Ranjitham, a daily wager earning six thousand rupees a month in Tamil Nadu’s Villupuram district, has completely cut tomatoes from her menu as tomato prices crossed Rs 200 a kilo, a four-fold rise in just three weeks.
Now she doesn’t prepare the favourite rice and sambar with tomatoes for her college going son. Instead, she prepares tamarind rice that doesn’t require the use of tomatoes.
“Without tomatoes, I make rasam and mashed greens. I also alternately prepare lemon rice, tamarind rice or curd rice without using tomatoes,” Ranjitham tells NDTV
The hike, caused by heavy rains disrupting supplies, has hit food joints in state capital Chennai as well.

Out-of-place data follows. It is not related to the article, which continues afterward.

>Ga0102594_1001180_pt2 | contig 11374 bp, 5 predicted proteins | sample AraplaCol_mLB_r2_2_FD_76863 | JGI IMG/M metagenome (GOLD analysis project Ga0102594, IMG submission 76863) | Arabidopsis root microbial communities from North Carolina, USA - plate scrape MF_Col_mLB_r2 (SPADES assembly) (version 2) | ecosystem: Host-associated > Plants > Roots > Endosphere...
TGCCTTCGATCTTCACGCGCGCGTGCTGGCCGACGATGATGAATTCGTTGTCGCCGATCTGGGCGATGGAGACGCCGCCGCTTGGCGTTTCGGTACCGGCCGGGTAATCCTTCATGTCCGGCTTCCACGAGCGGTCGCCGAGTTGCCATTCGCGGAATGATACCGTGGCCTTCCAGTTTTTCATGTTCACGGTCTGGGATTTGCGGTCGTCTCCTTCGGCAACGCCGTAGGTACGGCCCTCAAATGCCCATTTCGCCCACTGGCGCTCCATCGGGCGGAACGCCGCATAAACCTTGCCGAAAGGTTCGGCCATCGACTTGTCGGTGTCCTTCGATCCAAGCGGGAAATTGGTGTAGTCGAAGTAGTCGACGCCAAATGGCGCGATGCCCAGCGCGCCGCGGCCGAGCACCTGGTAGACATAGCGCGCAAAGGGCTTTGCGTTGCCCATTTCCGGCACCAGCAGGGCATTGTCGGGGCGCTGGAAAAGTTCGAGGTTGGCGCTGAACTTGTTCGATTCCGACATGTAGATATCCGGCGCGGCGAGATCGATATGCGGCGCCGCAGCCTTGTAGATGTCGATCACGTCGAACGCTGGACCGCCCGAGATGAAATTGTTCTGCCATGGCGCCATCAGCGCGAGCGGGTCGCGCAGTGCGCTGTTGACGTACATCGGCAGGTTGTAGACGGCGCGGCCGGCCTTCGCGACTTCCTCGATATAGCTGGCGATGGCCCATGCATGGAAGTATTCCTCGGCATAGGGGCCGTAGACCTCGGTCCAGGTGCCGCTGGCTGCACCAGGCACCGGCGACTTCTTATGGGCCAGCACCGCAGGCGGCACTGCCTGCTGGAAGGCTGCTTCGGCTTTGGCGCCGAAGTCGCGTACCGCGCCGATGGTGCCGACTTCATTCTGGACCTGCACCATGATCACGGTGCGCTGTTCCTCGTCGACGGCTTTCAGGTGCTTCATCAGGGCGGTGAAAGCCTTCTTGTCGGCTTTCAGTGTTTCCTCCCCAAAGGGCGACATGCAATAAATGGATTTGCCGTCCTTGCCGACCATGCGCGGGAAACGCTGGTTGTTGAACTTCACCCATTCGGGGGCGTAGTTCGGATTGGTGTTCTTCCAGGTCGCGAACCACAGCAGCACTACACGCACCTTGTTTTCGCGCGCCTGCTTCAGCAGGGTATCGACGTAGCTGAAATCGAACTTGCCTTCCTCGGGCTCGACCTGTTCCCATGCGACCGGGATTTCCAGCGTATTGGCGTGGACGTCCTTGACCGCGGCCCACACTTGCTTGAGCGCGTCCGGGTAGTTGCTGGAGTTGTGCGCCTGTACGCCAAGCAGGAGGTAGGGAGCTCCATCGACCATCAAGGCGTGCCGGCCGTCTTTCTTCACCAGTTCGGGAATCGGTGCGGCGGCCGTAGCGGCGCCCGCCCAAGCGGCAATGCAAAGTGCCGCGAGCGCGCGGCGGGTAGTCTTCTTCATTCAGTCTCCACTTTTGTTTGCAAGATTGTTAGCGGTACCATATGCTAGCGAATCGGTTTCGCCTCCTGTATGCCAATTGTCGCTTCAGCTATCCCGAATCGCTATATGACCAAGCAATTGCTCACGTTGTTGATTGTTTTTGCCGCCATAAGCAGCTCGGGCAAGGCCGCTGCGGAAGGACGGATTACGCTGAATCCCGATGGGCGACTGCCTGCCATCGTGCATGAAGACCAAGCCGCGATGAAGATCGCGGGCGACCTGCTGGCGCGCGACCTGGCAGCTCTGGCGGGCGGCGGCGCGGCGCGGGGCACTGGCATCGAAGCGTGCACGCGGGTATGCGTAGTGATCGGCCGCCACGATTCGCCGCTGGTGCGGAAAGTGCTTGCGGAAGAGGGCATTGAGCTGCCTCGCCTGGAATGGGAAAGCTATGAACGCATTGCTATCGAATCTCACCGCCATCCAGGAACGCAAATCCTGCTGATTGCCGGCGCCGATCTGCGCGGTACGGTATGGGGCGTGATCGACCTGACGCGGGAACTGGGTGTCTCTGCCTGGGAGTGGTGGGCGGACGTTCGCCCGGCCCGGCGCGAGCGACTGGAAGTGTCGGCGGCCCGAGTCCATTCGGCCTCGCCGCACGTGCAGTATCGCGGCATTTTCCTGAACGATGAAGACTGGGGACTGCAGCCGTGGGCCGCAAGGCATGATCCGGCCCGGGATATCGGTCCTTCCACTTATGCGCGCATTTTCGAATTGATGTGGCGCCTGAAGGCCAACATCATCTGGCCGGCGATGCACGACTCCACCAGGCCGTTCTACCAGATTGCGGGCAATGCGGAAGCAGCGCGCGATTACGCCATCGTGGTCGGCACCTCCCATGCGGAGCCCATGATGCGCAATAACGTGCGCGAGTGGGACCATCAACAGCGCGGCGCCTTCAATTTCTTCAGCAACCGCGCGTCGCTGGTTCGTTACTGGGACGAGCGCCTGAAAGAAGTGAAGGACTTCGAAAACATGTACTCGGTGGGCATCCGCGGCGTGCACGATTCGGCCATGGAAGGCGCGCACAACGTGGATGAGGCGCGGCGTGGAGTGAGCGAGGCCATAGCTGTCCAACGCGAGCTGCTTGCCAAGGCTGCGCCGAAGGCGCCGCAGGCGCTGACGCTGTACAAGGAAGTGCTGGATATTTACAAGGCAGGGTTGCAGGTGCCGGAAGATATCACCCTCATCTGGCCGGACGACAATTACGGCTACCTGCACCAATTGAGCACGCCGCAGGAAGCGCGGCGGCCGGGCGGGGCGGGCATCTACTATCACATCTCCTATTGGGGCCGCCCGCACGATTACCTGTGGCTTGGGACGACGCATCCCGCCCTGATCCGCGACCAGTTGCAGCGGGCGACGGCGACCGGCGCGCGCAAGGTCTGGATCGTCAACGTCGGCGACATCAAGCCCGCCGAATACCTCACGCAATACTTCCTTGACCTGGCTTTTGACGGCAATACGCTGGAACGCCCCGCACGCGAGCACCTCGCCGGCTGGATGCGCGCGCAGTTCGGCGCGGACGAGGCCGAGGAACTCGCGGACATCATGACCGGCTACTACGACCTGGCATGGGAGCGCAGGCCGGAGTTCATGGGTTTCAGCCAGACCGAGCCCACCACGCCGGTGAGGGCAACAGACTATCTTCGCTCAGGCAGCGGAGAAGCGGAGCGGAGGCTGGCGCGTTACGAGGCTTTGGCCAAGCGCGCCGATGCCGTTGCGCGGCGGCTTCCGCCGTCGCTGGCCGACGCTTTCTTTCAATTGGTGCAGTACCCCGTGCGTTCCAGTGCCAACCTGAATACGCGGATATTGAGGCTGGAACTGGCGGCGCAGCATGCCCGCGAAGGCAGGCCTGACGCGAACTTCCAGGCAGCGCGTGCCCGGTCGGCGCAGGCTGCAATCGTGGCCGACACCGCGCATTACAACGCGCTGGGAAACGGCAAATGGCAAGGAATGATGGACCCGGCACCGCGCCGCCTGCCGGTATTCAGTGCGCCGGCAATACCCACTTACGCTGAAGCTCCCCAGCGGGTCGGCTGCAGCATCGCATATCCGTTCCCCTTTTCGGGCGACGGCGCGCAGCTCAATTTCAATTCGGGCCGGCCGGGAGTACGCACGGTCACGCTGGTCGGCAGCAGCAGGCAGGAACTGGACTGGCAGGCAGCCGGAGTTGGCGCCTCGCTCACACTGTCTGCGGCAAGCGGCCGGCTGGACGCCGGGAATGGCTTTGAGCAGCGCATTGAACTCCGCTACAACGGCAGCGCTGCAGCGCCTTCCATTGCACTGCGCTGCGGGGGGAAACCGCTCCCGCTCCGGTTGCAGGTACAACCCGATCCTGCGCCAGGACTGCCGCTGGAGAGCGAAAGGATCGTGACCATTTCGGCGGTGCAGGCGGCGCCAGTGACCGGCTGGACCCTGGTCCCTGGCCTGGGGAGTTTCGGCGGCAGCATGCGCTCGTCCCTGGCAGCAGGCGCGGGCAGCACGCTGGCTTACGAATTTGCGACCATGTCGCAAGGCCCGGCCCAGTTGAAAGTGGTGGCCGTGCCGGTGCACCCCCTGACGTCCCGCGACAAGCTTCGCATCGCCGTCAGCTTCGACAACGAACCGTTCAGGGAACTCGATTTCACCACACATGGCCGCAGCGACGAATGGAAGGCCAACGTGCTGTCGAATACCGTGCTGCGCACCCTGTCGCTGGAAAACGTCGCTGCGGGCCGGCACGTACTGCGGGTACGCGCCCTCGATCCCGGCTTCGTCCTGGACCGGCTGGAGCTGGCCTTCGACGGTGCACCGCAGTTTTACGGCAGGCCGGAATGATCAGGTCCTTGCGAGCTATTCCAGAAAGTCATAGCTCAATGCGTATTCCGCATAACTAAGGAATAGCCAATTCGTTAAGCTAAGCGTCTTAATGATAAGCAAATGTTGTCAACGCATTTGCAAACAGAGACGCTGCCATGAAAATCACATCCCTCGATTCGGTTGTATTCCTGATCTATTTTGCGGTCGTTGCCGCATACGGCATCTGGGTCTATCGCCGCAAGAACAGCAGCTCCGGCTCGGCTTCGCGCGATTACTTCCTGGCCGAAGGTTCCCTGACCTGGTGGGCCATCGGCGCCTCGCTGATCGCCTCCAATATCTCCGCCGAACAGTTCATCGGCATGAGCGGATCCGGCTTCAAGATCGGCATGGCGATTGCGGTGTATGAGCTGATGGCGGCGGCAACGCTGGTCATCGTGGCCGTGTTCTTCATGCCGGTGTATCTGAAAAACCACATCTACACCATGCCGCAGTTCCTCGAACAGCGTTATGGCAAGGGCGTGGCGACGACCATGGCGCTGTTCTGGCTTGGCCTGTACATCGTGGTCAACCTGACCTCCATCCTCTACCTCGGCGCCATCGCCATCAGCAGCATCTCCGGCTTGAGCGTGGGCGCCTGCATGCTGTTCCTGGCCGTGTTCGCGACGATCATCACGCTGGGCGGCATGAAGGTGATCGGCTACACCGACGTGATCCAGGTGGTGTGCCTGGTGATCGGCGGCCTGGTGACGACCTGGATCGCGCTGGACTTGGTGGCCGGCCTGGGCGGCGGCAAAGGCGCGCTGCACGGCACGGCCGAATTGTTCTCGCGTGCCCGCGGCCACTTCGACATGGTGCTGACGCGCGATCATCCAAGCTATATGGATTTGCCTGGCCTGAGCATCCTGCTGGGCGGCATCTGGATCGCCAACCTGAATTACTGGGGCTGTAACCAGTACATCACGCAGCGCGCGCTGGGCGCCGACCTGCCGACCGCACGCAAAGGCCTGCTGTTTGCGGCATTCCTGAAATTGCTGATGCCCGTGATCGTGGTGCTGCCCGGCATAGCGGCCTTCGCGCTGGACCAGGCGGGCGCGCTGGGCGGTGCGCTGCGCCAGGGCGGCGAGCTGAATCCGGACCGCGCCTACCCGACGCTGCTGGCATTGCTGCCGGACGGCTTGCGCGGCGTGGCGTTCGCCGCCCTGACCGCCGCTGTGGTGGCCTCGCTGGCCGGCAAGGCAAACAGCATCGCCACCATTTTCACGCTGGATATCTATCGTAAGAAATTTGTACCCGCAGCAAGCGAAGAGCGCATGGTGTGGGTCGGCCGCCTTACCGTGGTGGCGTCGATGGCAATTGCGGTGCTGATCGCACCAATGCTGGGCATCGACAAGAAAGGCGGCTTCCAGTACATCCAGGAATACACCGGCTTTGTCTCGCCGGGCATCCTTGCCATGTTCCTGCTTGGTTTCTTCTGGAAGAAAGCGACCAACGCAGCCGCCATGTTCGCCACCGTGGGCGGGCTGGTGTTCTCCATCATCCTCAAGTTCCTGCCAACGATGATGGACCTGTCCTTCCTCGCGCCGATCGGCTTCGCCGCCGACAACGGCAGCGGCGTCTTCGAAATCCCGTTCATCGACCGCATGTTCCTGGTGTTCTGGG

The popular tomato rice is not served at a roadside eatery NDTV visited near Mylapore, though there are six other varieties including lemon, curd and tamarind rice.
“We just can’t use tomato at this price. We had stopped nearly two weeks ago,” says Suman, who runs this eatery.
A few hundred metres away, Lakshmi too has stopped selling tomato rice. She explains it’s just not viable at Rs 35 a plate.
”It hits us badly. Tomato was sold for twenty rupees a kilo and even ten rupees. Suddenly the price has gone up to Rs 200 and Rs 250, what can we do,” says Lakshmi.
In neighbouring Karnataka, a truckload of tomatoes has been hijacked yet again, the second such incident in recent days.
The Tamil Nadu government says it sells tomatoes at subsidised prices at state owned outlets But it’s too little. With the impact of heavy rain continuing tomato arrivals have not improved.
For now, the poor are forgoing tomatoes – an essential element of mainstay Indian dishes.
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